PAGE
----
Research into the role of executive function in reading typically focuses on two populations: emerging readers and students with reading disabilities. These studies rarely include statistical information about the performance of boys and girls, beyond noting that their sample included roughly 50% boys and 50% girls. Executive functioning as a construct has been studied using a wide variety of measures of executive functioning, including observational scales, questionnaires, and experimental tasks. The definition of executive function, and the components included, tend to be varied. Relatively few recent studies examine gender differences in executive function, and even fewer examine gender differences in reading as related to self-regulation.
Key Research Questions
- Is there a consistent gender difference in self-regulation skills?
- Is self-regulation important to reading development?
- Does variation in self-regulation ability account for some of the gender gap in reading?
- How does self-regulation affect reading ability?
Recent Research Results
Recent research suggests that there is a slight gender gap in self-regulation abilities in young children.6–9 This difference is not seen in all studies.10–12 However, studies that have not shown a gender gap tend to include smaller samples of children. In some of these studies, there is a non-significant difference favouring girls.12 Research into the developmental trajectory of self-regulation suggests that different children follow different developmental paths in self regulation.6 Most children develop good self-regulation skills before or during preschool. However, 20% of children show limited self-regulation development during preschool, and continue to lag their peers in self-regulation skills by 6 to 18 months. The majority of these later developing children are boys.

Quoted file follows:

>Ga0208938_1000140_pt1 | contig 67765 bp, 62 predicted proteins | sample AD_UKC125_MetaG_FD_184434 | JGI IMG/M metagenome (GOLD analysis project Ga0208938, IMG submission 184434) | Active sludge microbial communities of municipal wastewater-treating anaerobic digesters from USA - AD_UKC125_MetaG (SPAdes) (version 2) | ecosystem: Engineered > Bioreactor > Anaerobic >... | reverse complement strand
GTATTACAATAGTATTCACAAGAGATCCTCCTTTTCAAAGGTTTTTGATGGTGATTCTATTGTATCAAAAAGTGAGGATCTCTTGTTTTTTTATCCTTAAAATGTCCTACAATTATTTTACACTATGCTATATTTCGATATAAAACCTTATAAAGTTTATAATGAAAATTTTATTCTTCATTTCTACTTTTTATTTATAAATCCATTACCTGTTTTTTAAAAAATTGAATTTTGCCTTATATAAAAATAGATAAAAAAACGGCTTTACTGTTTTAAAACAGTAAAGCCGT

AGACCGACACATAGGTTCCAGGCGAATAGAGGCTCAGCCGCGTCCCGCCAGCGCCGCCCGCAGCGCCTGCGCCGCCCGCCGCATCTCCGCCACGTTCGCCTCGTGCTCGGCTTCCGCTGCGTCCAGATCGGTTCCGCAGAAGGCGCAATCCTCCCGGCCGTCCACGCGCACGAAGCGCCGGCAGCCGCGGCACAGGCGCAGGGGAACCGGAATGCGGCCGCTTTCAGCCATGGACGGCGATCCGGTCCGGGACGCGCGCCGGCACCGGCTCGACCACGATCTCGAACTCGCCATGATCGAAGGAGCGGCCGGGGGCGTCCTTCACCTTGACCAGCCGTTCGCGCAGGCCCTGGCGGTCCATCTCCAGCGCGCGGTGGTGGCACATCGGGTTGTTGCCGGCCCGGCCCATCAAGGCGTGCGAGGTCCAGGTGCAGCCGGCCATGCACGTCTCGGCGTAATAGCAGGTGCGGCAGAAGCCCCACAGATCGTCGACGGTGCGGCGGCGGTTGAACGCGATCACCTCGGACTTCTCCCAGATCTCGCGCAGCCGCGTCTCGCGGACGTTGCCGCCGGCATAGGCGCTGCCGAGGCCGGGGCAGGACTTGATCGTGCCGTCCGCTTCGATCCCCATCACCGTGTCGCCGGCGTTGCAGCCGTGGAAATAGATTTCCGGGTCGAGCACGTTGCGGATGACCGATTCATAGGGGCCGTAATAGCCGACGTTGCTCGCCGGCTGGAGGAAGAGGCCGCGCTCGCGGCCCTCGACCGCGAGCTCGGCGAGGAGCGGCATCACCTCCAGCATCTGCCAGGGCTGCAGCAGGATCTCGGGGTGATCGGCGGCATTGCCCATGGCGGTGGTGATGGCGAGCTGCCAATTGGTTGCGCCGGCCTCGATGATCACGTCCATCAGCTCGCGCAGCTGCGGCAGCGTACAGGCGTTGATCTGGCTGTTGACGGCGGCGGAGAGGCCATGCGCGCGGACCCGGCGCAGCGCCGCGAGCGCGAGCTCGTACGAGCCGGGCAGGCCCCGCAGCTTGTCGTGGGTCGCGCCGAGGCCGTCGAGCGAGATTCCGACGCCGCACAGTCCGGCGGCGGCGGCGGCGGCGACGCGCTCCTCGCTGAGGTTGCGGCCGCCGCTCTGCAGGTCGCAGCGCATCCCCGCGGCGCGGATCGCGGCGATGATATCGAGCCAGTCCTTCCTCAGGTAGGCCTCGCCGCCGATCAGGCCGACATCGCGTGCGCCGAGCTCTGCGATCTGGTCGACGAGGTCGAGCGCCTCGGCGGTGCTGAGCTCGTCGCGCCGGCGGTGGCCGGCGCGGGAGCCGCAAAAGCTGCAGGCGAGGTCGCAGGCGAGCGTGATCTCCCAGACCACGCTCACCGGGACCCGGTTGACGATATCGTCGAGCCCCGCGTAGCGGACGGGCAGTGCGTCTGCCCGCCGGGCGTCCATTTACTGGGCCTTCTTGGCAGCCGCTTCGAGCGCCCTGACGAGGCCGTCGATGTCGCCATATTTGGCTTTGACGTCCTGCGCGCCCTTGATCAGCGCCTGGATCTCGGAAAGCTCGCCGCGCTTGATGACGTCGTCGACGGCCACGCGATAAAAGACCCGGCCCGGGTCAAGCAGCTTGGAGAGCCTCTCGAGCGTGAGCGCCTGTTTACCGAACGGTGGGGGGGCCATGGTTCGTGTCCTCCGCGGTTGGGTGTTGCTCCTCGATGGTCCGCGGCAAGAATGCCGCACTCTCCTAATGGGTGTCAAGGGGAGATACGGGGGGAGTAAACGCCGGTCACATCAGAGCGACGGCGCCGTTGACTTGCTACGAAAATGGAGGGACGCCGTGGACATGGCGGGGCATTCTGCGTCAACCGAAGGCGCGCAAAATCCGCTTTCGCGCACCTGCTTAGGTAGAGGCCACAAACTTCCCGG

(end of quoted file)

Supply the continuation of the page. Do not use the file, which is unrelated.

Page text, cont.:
The role of self-regulation in literacy is well established for students with reading disabilities,5,6 who have significantly worse executive function skills than their typically reading peers. Furthermore, self regulation skills in kindergarten predict academic achievement (including reading) in later elementary school.10 In particular, improvements in working memory and self-regulation skills are significantly related to improvements in early literacy skills, including letter knowledge and emergent spelling.4 The role of self-regulation in literacy has been established in a variety of countries (USA,9 Iceland,13 Hong Kong,14 France,10 Netherlands4), suggesting that this skill is important to literacy regardless of culture and writing system.